Berkeley Lab research associate Sharon Chen sprays roofing material with soiling mixture. (Photo by Roy Kaltschmidt/Berkeley Lab)

DOE Wins 32 R&D 100 Awards

The agency's labs "are a global technology powerhouse that harness innovation to create jobs, support new industries, and help ensure America's competitive edge in areas of national security and science," said Energy Secretary Ernest Moniz.

Researchers at the U.S. Department of Energy’s laboratories have won 32 of the 100 awards given out this year by R&D Magazine, and they received a special recognition award for the most outstanding technology developments with promising commercial potential, DOE announced. Presented Nov. 3, these 2016 awards are known as the "Oscars of Innovation" and are given annually in recognition of exceptional new products or processes, in this case ones that were available for purchase or licensing between Jan. 1, 2015 and March 31, 2016.

"The Department of Energy’s National Laboratories are a global technology powerhouse that harness innovation to create jobs, support new industries and help ensure America’s competitive edge in areas of national security and science," said Energy Secretary Ernest Moniz. "These awards demonstrate the incredible value that our National Laboratories continue to provide by using basic science to address tough challenges, from cryptography to clean energy, X-ray imaging to environmental remediation."

Among the DOE winners were:

  • Brookhaven National Laboratory's MoSoy Catalyst, a low-cost, high-performance electrocatalyst derived from biomass (soybean) and a non-precious transition metal (molybdenum) for producing hydrogen, which could then be used as fuel.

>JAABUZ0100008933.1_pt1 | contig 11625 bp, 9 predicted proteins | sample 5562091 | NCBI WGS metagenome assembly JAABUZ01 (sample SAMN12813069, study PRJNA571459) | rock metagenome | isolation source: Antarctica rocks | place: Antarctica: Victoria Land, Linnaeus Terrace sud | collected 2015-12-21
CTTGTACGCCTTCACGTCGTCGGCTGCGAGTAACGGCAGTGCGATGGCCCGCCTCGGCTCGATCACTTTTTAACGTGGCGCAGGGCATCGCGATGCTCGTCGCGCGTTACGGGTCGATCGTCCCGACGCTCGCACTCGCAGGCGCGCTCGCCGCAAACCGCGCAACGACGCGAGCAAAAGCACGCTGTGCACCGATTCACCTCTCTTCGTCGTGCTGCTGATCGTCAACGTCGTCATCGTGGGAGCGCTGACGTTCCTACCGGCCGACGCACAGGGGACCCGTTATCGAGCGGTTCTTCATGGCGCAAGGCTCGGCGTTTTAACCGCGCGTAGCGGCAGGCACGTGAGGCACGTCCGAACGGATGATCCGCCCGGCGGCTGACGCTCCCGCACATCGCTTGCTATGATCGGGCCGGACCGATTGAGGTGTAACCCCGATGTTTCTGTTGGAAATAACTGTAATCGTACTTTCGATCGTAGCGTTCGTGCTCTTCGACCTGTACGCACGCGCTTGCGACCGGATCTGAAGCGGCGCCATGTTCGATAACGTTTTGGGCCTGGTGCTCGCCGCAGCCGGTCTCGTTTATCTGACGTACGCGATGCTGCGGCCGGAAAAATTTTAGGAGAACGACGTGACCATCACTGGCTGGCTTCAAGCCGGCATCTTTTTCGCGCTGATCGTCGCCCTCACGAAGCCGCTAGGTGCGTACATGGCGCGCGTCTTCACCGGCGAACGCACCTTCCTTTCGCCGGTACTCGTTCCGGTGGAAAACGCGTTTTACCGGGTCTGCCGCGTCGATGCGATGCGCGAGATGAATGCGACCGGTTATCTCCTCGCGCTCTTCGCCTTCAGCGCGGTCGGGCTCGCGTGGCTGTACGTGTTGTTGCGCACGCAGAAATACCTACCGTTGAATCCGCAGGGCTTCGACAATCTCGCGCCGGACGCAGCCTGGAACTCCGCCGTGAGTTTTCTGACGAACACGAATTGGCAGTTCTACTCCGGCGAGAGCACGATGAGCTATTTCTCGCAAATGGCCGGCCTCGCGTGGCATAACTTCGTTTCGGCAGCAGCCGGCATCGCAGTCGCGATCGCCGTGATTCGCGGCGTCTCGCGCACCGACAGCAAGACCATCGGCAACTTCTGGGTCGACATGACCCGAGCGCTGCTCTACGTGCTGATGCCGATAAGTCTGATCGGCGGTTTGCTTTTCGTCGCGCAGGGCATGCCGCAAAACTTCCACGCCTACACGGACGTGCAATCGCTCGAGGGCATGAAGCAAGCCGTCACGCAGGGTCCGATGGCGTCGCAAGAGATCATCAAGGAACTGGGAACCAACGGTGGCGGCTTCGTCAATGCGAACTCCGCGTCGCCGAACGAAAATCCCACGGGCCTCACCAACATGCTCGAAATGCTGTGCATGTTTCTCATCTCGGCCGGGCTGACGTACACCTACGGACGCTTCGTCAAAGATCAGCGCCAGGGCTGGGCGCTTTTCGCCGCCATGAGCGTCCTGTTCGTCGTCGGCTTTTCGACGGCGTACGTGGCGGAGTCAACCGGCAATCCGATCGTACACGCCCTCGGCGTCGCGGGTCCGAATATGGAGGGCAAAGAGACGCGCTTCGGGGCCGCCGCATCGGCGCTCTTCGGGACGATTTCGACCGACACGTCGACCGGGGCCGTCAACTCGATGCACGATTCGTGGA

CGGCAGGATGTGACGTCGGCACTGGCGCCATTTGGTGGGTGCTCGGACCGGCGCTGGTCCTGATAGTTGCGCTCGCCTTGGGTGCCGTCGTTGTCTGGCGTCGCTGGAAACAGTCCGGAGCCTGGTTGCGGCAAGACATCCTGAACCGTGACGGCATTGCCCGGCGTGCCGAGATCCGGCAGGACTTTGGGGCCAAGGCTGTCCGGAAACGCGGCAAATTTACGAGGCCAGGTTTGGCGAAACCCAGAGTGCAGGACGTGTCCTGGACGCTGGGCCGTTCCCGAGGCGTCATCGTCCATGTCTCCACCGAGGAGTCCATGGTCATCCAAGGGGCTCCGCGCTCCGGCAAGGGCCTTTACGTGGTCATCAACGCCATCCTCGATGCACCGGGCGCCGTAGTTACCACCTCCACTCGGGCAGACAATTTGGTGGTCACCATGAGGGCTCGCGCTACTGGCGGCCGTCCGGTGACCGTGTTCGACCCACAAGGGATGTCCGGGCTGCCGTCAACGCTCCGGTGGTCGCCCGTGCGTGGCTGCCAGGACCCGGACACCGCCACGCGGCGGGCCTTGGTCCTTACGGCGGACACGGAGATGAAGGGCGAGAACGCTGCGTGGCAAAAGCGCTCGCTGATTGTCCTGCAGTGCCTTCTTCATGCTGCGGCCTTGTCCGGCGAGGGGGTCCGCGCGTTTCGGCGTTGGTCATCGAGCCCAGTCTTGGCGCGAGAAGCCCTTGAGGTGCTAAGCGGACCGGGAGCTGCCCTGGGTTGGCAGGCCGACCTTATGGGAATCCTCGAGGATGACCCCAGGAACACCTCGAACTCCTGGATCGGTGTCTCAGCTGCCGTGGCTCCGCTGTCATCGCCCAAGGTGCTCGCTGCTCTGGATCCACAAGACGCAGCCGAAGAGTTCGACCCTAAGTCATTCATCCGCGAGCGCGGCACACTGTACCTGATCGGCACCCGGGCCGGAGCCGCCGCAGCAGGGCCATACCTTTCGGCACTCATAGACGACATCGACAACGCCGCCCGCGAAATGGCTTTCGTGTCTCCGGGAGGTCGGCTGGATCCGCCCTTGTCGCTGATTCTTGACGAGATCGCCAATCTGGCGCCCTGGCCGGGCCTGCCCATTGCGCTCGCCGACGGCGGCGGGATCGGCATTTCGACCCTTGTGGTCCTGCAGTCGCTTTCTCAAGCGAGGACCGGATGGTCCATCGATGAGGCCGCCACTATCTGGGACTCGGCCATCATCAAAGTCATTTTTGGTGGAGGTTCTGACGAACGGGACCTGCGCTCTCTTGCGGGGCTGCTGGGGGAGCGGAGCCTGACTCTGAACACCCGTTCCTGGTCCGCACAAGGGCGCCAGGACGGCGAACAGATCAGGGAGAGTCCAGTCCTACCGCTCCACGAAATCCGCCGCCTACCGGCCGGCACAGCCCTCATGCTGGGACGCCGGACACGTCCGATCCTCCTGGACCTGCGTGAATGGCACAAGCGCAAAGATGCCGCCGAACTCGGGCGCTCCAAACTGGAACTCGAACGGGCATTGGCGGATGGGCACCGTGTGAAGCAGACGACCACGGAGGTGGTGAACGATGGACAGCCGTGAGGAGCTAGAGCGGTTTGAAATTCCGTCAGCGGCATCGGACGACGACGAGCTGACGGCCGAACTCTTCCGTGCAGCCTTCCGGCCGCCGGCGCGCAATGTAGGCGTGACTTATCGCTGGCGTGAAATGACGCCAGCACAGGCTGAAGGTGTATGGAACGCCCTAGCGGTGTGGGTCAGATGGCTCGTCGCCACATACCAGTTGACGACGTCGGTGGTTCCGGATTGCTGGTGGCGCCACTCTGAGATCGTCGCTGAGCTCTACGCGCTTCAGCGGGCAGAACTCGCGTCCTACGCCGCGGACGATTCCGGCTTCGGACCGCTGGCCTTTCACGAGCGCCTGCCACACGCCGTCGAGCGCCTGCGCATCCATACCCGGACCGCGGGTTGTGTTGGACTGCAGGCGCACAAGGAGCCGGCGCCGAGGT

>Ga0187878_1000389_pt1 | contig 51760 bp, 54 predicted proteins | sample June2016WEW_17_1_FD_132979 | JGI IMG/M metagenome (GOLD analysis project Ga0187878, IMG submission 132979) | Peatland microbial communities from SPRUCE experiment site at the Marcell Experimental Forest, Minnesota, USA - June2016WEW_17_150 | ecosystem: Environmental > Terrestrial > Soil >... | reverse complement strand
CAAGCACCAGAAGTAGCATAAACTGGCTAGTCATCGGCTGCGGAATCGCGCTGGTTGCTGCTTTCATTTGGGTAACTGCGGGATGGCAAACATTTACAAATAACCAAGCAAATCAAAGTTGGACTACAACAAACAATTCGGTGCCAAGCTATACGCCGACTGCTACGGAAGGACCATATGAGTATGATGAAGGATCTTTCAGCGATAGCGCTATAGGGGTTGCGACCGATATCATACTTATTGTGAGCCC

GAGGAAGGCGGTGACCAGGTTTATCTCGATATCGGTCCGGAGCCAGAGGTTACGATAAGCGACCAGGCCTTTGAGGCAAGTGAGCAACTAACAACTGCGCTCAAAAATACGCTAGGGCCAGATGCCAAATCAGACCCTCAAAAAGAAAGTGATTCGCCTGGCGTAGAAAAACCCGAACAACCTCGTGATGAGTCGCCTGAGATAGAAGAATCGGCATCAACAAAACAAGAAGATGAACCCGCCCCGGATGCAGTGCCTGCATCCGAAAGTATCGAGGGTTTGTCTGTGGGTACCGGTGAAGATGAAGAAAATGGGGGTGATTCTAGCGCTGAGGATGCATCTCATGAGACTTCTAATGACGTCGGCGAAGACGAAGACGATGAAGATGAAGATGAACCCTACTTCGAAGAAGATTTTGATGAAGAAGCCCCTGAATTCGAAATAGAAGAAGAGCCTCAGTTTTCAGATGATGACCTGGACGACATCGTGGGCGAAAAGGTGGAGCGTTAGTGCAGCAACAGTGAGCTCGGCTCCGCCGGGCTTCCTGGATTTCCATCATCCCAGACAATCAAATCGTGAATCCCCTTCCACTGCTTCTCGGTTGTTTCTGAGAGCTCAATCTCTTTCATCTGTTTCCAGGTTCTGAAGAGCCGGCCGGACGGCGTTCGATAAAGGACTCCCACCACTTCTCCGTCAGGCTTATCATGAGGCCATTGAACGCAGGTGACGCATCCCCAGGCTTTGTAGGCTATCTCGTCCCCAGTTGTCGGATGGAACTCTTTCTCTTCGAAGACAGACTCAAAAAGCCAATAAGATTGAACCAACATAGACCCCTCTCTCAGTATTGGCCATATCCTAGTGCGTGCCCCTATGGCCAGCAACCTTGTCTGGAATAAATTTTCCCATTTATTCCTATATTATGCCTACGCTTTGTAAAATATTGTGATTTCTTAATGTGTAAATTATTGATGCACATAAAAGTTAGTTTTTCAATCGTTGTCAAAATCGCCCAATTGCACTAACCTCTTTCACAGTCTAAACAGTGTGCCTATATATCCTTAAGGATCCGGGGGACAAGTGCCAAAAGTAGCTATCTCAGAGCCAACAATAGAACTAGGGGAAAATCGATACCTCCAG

• The Lawrence Berkeley National Laboratory's Cool Roof Time Machine, a method for rating and prototyping cool roofing products that simulates three years of weathering and soiling in less than three days.
  • Los Alamos National Laboratory's Pulmonary Lung Model, a miniature, tissue-engineered lung developed to revolutionize the screening of new drugs or toxic agents, by improving the reliability of pre-clinical testing and saving time, money, and lives.
  • Oak Ridge National Laboratory's Roof Savings Calculator Suite, a web-based tool for simulating energy flow and loss in businesses and homes and predicting the cost effectiveness of cool roofing and attic technologies based on building type and location.
  • Oak Ridge's Waste Tire Derived Carbon, which uses a proprietary process for repurposing discarded car tires as a source of carbon powder.
  • Sandia National Laboratories' Falling Particle Receiver for Concentrated Solar Energy, which is designed to lower the cost and improve the efficiencies of solar energy systems. "It works by dropping sand-like ceramic particles through a beam of concentrated sunlight, capturing and storing the heated particles in an insulated tank. The technology can capture and store heat at high temperatures without breaking down, unlike conventional molten salt systems," according to DOE.
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